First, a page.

Fairyland Canyon

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Yes Virginia, there is a Fairyland. (and no wise cracks from the peanut gallery in reference to me at the sign).

The Fairyland Canyon loop is 8 miles long and is not as crowded as some of the other trails. At 10:15 a.m. I started out down the trail. I could see from the overlook views that this was a hike meant for me. The descent was gradual, so it was not so hard on the knees or feet. Soon after dropping below the rim I was down amongst the hoodoos. And the deeper I went the more they towered above and around me. The early morning sun was fantastic also and made everything stand out very sharply. 

Other people were on the trail and I greeted most of them as they passed coming the opposite way. (Not everyone is as friendly as I). I could tell a number of them were Europeans. Several had families of about 4 or more in their groups. Parts of the trail went steeply up, then down, then up and down again and again. After an hour and a half I was starting to ache a bit, but not significantly. I just slowed down and kept walking and I felt fine. After 2 hours I reached the 4 mile mark and intersection with the Sunrise Trail, which made up part of the last 4 miles. It was 1.7 miles up to Sunset Point overlook. It was a slow ascent, but the beauty surrounded me all along the way. Every few steps the awesomeness of the scenery had me feeling enchanted with what I saw. After awhile it becomes nearly overwhelming. Then I find it best to stand and absorb what I see, etching it in my memory. The splendor of this hike can not even begin to be expressed in the photos I took. As some other hikers along the way and I acknowledged, a person would need to be on these trails to really understand and feel the magnitude of the place. Once I reached the top, I still had another 2 ½ miles along the rim trail back to my car. It was then, of course, that I wished I had an easier way to finish the hike. I had already completed 5 ½ miles as I reached the top, but the rim trail was up and down also, but not as steep as from in the canyon. The bottoms of my feet were hot, but I knew they were not blistering, that is a whole different kind of discomfort.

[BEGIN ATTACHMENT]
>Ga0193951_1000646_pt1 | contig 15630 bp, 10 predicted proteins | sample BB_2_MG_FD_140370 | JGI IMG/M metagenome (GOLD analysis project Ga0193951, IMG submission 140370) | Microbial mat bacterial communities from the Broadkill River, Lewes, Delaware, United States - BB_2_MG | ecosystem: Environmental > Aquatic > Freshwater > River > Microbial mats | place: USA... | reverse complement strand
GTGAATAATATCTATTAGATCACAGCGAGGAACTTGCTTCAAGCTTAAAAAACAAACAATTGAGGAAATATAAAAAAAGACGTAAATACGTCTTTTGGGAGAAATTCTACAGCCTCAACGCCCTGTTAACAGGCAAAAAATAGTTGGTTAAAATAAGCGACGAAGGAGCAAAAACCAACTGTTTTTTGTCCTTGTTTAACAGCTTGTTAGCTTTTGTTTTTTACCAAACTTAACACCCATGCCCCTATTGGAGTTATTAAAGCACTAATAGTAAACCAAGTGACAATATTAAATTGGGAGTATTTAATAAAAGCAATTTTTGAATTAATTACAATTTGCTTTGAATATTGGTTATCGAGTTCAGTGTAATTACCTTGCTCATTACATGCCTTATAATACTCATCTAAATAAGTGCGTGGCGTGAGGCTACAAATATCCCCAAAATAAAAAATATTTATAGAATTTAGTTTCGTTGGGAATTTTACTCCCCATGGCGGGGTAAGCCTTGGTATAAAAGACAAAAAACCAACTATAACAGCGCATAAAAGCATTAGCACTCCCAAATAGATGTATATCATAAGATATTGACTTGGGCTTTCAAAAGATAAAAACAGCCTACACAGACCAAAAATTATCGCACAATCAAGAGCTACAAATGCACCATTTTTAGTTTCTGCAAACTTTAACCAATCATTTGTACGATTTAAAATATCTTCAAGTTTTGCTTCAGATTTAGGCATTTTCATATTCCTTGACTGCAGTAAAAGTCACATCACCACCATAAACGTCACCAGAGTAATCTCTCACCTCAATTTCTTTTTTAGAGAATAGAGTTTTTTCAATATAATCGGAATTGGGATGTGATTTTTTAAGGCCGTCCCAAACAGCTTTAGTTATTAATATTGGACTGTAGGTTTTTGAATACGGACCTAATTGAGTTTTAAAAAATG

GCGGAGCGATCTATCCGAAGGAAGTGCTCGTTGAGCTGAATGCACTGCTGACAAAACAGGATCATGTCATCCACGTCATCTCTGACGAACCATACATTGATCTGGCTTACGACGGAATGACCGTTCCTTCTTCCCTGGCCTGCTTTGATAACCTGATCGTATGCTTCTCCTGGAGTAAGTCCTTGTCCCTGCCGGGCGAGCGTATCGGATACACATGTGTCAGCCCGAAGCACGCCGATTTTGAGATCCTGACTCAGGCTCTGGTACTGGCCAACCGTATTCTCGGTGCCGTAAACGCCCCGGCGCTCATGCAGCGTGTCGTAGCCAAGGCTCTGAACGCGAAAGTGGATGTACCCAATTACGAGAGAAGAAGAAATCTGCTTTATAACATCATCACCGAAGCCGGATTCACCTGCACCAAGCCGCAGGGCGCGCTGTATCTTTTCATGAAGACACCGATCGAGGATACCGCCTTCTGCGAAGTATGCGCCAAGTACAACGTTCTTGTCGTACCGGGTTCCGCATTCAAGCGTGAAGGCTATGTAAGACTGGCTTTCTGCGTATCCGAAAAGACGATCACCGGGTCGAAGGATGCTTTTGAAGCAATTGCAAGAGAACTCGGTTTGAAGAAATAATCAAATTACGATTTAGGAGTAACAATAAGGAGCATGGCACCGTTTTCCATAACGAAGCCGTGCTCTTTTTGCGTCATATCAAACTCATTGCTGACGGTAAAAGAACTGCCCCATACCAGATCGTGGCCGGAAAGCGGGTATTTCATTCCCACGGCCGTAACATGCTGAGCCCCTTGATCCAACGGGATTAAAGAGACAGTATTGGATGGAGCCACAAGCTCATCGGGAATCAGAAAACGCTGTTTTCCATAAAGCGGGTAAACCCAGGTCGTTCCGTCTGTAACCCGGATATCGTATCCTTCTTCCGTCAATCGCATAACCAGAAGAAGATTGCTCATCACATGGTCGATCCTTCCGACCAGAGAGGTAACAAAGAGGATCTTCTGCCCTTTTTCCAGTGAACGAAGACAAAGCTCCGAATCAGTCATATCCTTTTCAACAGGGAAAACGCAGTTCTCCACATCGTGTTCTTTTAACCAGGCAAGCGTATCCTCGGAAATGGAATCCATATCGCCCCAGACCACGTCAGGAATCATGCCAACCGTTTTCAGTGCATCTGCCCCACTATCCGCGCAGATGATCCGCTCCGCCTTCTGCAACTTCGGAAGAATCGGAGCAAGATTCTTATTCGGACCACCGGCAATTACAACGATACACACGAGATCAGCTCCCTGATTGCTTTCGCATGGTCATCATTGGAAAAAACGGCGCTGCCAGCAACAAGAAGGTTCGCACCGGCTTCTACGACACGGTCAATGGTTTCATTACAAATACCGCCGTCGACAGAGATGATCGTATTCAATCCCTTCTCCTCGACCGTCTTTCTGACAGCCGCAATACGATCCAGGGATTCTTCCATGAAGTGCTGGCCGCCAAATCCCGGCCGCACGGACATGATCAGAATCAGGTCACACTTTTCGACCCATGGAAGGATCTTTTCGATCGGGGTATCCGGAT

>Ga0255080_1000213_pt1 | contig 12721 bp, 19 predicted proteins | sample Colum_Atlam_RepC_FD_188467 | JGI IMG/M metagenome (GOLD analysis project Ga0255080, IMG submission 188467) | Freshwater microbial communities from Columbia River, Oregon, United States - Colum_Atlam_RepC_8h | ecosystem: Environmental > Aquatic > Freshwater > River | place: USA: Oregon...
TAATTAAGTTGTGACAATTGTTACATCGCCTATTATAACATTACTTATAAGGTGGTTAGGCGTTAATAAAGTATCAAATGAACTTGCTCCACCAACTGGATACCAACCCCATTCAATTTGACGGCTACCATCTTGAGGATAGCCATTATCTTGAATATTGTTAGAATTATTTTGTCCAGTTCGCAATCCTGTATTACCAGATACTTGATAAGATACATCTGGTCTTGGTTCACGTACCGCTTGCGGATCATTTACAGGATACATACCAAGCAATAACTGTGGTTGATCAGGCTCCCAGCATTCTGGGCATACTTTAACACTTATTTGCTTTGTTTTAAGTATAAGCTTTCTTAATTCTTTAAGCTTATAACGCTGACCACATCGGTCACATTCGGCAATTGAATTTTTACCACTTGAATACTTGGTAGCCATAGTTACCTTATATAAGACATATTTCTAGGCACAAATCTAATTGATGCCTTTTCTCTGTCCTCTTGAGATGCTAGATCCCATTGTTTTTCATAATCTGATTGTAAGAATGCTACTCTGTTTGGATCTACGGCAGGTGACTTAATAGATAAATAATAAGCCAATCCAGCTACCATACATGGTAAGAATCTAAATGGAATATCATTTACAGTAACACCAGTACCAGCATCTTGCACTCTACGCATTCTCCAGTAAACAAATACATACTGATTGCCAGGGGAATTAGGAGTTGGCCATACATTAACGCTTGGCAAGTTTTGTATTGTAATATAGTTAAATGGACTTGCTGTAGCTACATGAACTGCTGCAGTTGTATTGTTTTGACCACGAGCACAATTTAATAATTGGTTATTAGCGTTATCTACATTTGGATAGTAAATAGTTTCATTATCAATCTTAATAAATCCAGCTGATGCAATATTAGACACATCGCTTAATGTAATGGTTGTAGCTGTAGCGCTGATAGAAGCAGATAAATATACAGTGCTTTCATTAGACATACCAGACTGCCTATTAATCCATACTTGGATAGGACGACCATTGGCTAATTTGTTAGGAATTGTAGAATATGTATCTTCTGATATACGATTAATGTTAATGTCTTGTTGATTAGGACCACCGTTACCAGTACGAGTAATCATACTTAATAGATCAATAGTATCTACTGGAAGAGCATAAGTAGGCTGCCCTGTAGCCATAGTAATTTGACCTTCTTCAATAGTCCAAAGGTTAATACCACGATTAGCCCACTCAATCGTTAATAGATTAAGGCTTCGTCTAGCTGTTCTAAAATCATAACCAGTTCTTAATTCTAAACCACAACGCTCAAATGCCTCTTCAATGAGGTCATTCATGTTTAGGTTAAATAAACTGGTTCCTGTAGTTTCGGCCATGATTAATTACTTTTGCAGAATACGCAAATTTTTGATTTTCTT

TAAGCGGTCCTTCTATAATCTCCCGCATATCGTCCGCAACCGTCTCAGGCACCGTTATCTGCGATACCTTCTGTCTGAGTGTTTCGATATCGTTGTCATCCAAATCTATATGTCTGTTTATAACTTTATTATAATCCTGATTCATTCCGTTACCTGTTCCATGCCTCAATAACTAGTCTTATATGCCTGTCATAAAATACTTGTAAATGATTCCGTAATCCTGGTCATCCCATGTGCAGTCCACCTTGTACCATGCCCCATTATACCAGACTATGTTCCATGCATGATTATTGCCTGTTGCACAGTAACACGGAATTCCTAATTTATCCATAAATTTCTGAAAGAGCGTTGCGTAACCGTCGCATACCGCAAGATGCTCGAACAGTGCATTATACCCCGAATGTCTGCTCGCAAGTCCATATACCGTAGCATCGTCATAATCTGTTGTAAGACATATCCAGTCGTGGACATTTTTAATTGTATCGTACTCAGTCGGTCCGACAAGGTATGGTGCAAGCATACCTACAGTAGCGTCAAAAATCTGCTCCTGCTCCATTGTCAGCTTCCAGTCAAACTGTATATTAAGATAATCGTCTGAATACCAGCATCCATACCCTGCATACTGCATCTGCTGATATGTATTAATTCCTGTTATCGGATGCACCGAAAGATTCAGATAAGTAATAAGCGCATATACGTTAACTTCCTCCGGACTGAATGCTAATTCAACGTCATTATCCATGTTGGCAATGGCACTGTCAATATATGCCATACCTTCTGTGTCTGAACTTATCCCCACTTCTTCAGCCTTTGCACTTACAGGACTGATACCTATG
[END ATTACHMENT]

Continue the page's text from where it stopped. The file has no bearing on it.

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As I was nearing the rim, I had seen the weather was changing, as it does this time of year with dark clouds starting to form. I figured that once on the rim trail, even if it began to rain, it was a better place to be. In that last 2 ½ miles I passed a German family that I had earlier passed within the canyon. Then another couple with whom I chatted for a while in the canyon, were also going the opposite way. In both incidences, they had started their hikes the opposite of me, and seemed our timing for hiking was about the same.